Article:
Five key challenges ahead for EU leaders in raw materials

DISCLAIMER: All opinions in this column reflect the views of the author(s), not of EURACTIV.COM Ltd.

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Photo credit: BHP

The new European Union mandate comes at a critical time for climate change. Decisions taken in the coming years will have a profound impact on Europe’s ability to become a climate-neutral economy. The European Copper Institute (ECI) is actively engaged in working with policymakers to enable such a transition. Below we outline what we see as the five key challenges ahead.

1: Decarbonisation: A Green New Deal for Europe

The European Commission has committed to publishing a Green New Deal within its first 100 days. This package should particularly focus on the decarbonisation of the European economy.

If we are to head toward a climate-neutral economy, we will need more renewables and more sustainable transportation such as electric vehicles (EVs). Copper is the foundation of a low-carbon value chain andis a key resource for these technologies that we rely on to decarbonise. For example,copper is found in most renewable energy sources and is among the best conductors of electricity. Furthermore, compared to fossil-fuel dependent vehicles, battery EVs use between two-to-four times as much copper, which is also a key component in the EV charging infrastructure.

An ambitious Green New Deal, as well as the full implementation of the Clean Energy Package across all Member States, will be vital to support a greater uptake in renewables and EVs, and to ensure the EU meets its climate goals.

2: Circular Economy 2.0 Package

We welcome the work of the Commission on circular economy, which will continue to be at the top of the regulatory agenda with a follow up to the first circular economy package foreseen under the new mandate.Making the economy more circular is a big challenge as there are still barriers and trade offs needing to be addressed by policymakers.

As noted above, copper will be a key component in a decarbonised economy and its contribution to a circular economy, the metals ecosystem and hence essential EU value chains will be vital. The lifecycle of copper is already circular as it can be infinitely recycled without losing its properties. More than 30 percent of annual copper use in the past decade globally came from recycled sources, and in Europe, copper recycling rates are as high as 50 percent.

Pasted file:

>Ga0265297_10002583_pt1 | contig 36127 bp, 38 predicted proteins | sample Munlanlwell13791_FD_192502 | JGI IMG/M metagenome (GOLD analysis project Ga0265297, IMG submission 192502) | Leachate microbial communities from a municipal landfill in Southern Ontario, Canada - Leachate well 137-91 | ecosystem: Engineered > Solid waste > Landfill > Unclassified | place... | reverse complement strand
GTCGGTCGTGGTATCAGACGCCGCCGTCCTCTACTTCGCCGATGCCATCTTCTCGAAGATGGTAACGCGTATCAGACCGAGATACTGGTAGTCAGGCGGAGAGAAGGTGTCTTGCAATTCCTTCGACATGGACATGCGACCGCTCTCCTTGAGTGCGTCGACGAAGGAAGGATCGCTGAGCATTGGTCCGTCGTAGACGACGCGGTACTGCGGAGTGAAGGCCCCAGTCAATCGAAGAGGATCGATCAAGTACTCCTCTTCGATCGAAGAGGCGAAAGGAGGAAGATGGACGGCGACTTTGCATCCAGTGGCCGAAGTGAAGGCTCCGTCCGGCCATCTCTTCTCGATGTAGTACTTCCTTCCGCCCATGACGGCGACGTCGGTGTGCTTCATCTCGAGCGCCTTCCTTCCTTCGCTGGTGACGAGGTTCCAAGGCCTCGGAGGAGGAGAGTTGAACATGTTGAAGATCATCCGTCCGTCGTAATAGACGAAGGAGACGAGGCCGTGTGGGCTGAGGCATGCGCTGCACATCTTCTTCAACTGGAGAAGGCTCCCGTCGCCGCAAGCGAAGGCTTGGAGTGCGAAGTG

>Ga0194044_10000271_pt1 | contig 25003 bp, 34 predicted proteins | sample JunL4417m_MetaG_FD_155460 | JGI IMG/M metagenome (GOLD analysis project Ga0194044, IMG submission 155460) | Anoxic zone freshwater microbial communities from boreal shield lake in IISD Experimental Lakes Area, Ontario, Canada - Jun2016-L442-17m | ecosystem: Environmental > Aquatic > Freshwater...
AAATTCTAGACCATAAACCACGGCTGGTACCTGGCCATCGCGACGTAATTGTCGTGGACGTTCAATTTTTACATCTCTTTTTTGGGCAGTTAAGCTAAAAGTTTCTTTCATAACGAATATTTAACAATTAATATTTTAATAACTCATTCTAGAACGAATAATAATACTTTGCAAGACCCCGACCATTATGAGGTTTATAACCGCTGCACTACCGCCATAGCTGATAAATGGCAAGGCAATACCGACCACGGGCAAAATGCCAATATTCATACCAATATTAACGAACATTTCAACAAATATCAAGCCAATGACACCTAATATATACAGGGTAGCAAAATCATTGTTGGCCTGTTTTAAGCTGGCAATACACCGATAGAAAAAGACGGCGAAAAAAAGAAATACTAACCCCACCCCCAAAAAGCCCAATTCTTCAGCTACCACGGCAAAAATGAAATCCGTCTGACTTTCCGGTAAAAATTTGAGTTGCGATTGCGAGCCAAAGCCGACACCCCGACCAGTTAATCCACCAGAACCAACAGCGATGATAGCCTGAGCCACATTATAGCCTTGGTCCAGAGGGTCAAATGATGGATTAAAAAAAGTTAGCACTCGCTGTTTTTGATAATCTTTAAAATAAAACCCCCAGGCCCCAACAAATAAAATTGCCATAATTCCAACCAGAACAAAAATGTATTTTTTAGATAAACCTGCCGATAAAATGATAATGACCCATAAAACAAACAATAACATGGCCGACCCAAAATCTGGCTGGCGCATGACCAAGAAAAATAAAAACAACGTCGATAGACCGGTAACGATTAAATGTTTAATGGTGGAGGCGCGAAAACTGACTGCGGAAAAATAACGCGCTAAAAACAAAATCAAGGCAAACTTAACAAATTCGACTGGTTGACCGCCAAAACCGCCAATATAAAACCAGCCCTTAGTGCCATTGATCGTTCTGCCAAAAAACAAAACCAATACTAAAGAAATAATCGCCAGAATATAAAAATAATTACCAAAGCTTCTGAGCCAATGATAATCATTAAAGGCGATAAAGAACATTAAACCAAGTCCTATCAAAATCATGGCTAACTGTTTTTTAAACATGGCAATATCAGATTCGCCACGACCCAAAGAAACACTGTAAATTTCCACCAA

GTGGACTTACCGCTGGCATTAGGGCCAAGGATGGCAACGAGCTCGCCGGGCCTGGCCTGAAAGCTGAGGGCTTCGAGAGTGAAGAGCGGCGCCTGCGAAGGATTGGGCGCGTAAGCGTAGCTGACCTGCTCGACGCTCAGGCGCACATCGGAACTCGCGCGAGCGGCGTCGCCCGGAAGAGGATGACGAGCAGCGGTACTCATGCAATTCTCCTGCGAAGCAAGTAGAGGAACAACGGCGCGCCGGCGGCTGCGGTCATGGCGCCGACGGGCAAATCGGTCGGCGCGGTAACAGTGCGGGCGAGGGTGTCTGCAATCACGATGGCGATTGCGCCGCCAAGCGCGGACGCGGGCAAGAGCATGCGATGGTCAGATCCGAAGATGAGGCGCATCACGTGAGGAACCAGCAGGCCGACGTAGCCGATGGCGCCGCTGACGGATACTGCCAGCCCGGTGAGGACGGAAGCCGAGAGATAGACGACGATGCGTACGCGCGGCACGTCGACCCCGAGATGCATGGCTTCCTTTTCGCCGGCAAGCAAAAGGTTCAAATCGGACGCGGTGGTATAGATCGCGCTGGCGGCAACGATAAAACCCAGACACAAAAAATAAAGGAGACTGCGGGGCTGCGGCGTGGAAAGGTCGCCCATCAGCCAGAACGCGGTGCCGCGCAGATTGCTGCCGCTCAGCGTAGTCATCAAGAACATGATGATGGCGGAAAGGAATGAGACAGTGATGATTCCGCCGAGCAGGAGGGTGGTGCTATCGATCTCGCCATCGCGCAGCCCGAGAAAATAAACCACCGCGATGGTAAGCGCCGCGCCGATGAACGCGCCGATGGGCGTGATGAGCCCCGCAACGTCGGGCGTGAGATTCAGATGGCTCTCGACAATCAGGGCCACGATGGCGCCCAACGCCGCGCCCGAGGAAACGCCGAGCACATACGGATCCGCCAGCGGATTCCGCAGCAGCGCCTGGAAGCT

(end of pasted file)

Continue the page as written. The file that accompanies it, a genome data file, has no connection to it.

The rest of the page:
Looking at the full picture is necessary to ensure a balanced, and global approach, taking into account circular economy, chemical and climate policies. Any new legislation to reach Europe’s circular economy goals should reflect this while not hindering the competitiveness of the European economy.

3: Product Policy

Product policies are another integral part of the EU circular economy strategy. While the previous European Commission started important initiatives in this field, more work still needs to be done.

The Product Environmental Footprint (PEF) is one example of the Commission moving forward. PEF is a methodology developed to accurately calculate the environment footprint of products. ECI, along with other stakeholders, was actively engaged in the Commission’s ‘Environmental Footprint Pilot Phase’, noting that some more work is needed, particularly regarding knowledge gaps and model shortcomings resulting in data inaccuracies. Additionally, a harmonised approach to lifecycle assessment is required to ensure ‘green’ claims are made transparently and comparably by companies.

PEF is just one of many ways that product policy can be addressed by the Commission in the coming years. We look forward to being an active stakeholder in this area, particularly in the PEF transition phase.

4: Sustainability in the Construction Sector

In the coming years, sustainability in the construction sector will be another area of focus. Buildings currently account for 40 percent of the EU’s final energy consumption and produce over a third of its greenhouse gases.

One way to make the construction sector more sustainable is through the creation of a market for by-products. For example, by-products of copper production from metals refining and recycling processes, such as iron silicates, could be used in the construction sector as valuable building material components. Using secondary materials is a crucial element of moving to a more circular economy. In the EU alone, it is estimated more than 10 million tonnes of by-products are made every year. However, several Member States have regulatory obstacles in place making it difficult for these by-products to stay in the loop, leading to unnecessary waste.

By-products like iron silicates should be recognised as co-products across the EU, and their use as building material components should be encouraged in safely controlled practices.

5: Responsible sourcing and production

As noted above, copper is a key material for several technologies enabling the transition to a climate-neutral economy. This will lead to a growth in the demand for copper, with research showing it could jump by as much as 50 percent in just the next 20 years. While recycling rates for copper are relatively high, they are not enough on their own to cover this increase in demand. For this, the copper industry will prioritise responsible sourcing and production.

An important process has already started: The Copper Mark is a programme developed by the copper industry to assess the performance of copper mines and refiners. This assessment, based on responsible production criteria, enables informed decisions on material use.

These kinds of voluntary initiatives by industry allow the raw materials sector to become more circular and sustainable, and we look forward to working closely with regulators to ensure a secure and sustainable supply of raw materials.

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